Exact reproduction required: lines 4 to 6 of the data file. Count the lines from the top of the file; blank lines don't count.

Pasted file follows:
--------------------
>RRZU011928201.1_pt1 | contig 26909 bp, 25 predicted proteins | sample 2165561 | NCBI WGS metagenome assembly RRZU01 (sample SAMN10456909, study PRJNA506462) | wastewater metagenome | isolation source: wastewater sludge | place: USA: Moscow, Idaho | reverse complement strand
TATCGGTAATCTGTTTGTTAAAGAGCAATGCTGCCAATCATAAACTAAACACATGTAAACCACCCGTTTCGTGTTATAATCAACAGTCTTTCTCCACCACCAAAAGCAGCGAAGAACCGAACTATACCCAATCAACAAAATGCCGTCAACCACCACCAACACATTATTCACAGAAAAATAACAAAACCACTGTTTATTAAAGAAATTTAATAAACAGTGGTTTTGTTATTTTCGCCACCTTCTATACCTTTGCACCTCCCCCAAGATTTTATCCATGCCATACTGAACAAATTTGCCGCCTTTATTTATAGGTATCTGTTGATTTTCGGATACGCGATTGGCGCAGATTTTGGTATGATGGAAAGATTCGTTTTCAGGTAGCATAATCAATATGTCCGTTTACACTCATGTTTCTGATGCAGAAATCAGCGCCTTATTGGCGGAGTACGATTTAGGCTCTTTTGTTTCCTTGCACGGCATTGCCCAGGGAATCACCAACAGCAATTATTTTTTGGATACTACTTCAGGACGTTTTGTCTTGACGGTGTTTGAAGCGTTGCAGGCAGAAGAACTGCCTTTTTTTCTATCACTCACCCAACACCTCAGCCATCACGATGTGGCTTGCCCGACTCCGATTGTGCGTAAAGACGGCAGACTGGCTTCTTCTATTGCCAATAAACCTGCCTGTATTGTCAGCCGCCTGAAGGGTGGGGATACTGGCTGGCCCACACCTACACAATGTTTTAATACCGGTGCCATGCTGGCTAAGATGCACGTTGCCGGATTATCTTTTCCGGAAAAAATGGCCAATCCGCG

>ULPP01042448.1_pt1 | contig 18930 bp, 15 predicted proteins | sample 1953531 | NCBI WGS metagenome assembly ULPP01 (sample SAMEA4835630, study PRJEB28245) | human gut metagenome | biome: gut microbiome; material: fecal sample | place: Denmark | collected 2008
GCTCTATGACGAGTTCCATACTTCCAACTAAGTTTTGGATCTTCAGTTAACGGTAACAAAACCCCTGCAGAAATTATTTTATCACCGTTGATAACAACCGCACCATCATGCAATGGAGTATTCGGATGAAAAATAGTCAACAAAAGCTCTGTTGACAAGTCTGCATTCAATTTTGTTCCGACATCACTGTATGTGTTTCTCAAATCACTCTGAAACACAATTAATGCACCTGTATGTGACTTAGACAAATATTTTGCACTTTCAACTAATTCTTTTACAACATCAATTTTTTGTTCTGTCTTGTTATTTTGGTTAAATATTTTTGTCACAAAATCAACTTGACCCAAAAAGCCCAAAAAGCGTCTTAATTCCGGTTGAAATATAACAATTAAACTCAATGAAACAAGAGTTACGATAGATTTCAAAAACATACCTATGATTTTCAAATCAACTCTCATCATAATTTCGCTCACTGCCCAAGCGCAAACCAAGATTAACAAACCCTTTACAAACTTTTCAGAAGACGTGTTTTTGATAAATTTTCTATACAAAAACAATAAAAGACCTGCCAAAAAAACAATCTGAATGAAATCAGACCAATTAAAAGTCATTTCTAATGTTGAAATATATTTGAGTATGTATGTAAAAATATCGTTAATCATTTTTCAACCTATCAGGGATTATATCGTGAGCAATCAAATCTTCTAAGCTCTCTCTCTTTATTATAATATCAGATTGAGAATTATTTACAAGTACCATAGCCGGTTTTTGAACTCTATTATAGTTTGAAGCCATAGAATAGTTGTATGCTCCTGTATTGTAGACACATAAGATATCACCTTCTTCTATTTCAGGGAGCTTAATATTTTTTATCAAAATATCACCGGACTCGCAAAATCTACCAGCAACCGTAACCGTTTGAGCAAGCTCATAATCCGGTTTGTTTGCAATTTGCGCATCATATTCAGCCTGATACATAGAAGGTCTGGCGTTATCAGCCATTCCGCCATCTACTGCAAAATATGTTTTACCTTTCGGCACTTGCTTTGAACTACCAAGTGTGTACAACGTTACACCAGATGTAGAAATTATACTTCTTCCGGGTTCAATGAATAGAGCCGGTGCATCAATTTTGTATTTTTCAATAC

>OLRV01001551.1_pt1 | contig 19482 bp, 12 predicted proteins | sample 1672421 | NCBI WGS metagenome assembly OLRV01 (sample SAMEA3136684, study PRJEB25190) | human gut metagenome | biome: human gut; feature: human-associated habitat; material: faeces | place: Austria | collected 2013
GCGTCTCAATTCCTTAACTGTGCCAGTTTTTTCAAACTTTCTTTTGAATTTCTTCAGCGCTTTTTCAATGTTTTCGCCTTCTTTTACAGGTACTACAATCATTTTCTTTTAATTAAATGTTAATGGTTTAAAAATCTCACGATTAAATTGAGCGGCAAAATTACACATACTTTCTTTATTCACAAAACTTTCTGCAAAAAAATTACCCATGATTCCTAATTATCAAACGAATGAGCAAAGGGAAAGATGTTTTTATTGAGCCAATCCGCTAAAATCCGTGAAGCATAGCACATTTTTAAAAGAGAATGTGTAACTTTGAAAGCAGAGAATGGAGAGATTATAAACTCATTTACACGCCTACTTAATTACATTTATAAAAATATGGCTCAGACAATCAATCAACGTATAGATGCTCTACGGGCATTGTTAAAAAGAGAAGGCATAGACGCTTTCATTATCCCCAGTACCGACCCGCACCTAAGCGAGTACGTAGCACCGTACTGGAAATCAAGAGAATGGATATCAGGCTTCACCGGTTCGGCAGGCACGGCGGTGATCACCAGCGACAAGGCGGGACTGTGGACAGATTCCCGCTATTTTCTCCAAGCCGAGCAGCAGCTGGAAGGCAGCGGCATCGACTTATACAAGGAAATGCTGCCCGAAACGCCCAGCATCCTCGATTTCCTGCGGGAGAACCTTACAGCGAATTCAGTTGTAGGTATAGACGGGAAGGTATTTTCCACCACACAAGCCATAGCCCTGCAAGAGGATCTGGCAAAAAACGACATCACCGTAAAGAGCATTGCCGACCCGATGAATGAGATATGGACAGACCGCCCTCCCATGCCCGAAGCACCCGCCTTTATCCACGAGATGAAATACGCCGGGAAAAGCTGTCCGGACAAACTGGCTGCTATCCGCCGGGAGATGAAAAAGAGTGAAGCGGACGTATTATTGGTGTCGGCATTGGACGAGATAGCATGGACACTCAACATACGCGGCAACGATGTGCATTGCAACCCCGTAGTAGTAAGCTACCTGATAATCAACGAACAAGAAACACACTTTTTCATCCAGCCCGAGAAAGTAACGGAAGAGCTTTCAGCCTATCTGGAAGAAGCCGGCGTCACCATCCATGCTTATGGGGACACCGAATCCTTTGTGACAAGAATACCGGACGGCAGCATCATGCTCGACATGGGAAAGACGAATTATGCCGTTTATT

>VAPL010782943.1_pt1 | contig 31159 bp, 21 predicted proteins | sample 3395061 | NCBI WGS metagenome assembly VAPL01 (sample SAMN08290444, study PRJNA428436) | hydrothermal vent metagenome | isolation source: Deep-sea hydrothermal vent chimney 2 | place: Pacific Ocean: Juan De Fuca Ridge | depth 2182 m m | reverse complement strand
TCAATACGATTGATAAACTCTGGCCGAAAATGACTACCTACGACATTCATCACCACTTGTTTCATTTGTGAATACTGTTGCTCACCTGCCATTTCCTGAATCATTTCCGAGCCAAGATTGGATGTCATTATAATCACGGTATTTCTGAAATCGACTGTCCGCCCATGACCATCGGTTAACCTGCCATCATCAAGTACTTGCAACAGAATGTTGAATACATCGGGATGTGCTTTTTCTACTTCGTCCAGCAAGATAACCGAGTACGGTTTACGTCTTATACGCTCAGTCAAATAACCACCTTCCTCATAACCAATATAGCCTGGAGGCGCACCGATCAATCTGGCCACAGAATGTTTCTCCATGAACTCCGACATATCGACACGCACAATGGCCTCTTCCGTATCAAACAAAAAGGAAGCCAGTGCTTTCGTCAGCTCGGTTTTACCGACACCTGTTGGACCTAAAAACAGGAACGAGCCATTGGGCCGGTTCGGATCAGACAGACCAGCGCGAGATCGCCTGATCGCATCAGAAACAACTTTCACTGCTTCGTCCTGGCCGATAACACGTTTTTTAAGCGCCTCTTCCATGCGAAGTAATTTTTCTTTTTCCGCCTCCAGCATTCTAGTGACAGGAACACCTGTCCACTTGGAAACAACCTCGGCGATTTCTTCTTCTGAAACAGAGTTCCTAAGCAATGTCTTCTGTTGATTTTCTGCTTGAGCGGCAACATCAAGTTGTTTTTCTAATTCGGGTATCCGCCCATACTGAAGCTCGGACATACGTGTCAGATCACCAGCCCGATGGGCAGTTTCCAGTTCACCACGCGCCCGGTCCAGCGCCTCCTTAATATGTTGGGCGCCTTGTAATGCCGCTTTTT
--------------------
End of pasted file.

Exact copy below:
GCTCTATGACGAGTTCCATACTTCCAACTAAGTTTTGGATCTTCAGTTAACGGTAACAAAACCCCTGCAGAAATTATTTTATCACCGTTGATAACAACCGCACCATCATGCAATGGAGTATTCGGATGAAAAATAGTCAACAAAAGCTCTGTTGACAAGTCTGCATTCAATTTTGTTCCGACATCACTGTATGTGTTTCTCAAATCACTCTGAAACACAATTAATGCACCTGTATGTGACTTAGACAAATATTTTGCACTTTCAACTAATTCTTTTACAACATCAATTTTTTGTTCTGTCTTGTTATTTTGGTTAAATATTTTTGTCACAAAATCAACTTGACCCAAAAAGCCCAAAAAGCGTCTTAATTCCGGTTGAAATATAACAATTAAACTCAATGAAACAAGAGTTACGATAGATTTCAAAAACATACCTATGATTTTCAAATCAACTCTCATCATAATTTCGCTCACTGCCCAAGCGCAAACCAAGATTAACAAACCCTTTACAAACTTTTCAGAAGACGTGTTTTTGATAAATTTTCTATACAAAAACAATAAAAGACCTGCCAAAAAAACAATCTGAATGAAATCAGACCAATTAAAAGTCATTTCTAATGTTGAAATATATTTGAGTATGTATGTAAAAATATCGTTAATCATTTTTCAACCTATCAGGGATTATATCGTGAGCAATCAAATCTTCTAAGCTCTCTCTCTTTATTATAATATCAGATTGAGAATTATTTACAAGTACCATAGCCGGTTTTTGAACTCTATTATAGTTTGAAGCCATAGAATAGTTGTATGCTCCTGTATTGTAGACACATAAGATATCACCTTCTTCTATTTCAGGGAGCTTAATATTTTTTATCAAAATATCACCGGACTCGCAAAATCTACCAGCAACCGTAACCGTTTGAGCAAGCTCATAATCCGGTTTGTTTGCAATTTGCGCATCATATTCAGCCTGATACATAGAAGGTCTGGCGTTATCAGCCATTCCGCCATCTACTGCAAAATATGTTTTACCTTTCGGCACTTGCTTTGAACTACCAAGTGTGTACAACGTTACACCAGATGTAGAAATTATACTTCTTCCGGGTTCAATGAATAGAGCCGGTGCATCAATTTTGTATTTTTCAATAC

>OLRV01001551.1_pt1 | contig 19482 bp, 12 predicted proteins | sample 1672421 | NCBI WGS metagenome assembly OLRV01 (sample SAMEA3136684, study PRJEB25190) | human gut metagenome | biome: human gut; feature: human-associated habitat; material: faeces | place: Austria | collected 2013
GCGTCTCAATTCCTTAACTGTGCCAGTTTTTTCAAACTTTCTTTTGAATTTCTTCAGCGCTTTTTCAATGTTTTCGCCTTCTTTTACAGGTACTACAATCATTTTCTTTTAATTAAATGTTAATGGTTTAAAAATCTCACGATTAAATTGAGCGGCAAAATTACACATACTTTCTTTATTCACAAAACTTTCTGCAAAAAAATTACCCATGATTCCTAATTATCAAACGAATGAGCAAAGGGAAAGATGTTTTTATTGAGCCAATCCGCTAAAATCCGTGAAGCATAGCACATTTTTAAAAGAGAATGTGTAACTTTGAAAGCAGAGAATGGAGAGATTATAAACTCATTTACACGCCTACTTAATTACATTTATAAAAATATGGCTCAGACAATCAATCAACGTATAGATGCTCTACGGGCATTGTTAAAAAGAGAAGGCATAGACGCTTTCATTATCCCCAGTACCGACCCGCACCTAAGCGAGTACGTAGCACCGTACTGGAAATCAAGAGAATGGATATCAGGCTTCACCGGTTCGGCAGGCACGGCGGTGATCACCAGCGACAAGGCGGGACTGTGGACAGATTCCCGCTATTTTCTCCAAGCCGAGCAGCAGCTGGAAGGCAGCGGCATCGACTTATACAAGGAAATGCTGCCCGAAACGCCCAGCATCCTCGATTTCCTGCGGGAGAACCTTACAGCGAATTCAGTTGTAGGTATAGACGGGAAGGTATTTTCCACCACACAAGCCATAGCCCTGCAAGAGGATCTGGCAAAAAACGACATCACCGTAAAGAGCATTGCCGACCCGATGAATGAGATATGGACAGACCGCCCTCCCATGCCCGAAGCACCCGCCTTTATCCACGAGATGAAATACGCCGGGAAAAGCTGTCCGGACAAACTGGCTGCTATCCGCCGGGAGATGAAAAAGAGTGAAGCGGACGTATTATTGGTGTCGGCATTGGACGAGATAGCATGGACACTCAACATACGCGGCAACGATGTGCATTGCAACCCCGTAGTAGTAAGCTACCTGATAATCAACGAACAAGAAACACACTTTTTCATCCAGCCCGAGAAAGTAACGGAAGAGCTTTCAGCCTATCTGGAAGAAGCCGGCGTCACCATCCATGCTTATGGGGACACCGAATCCTTTGTGACAAGAATACCGGACGGCAGCATCATGCTCGACATGGGAAAGACGAATTATGCCGTTTATT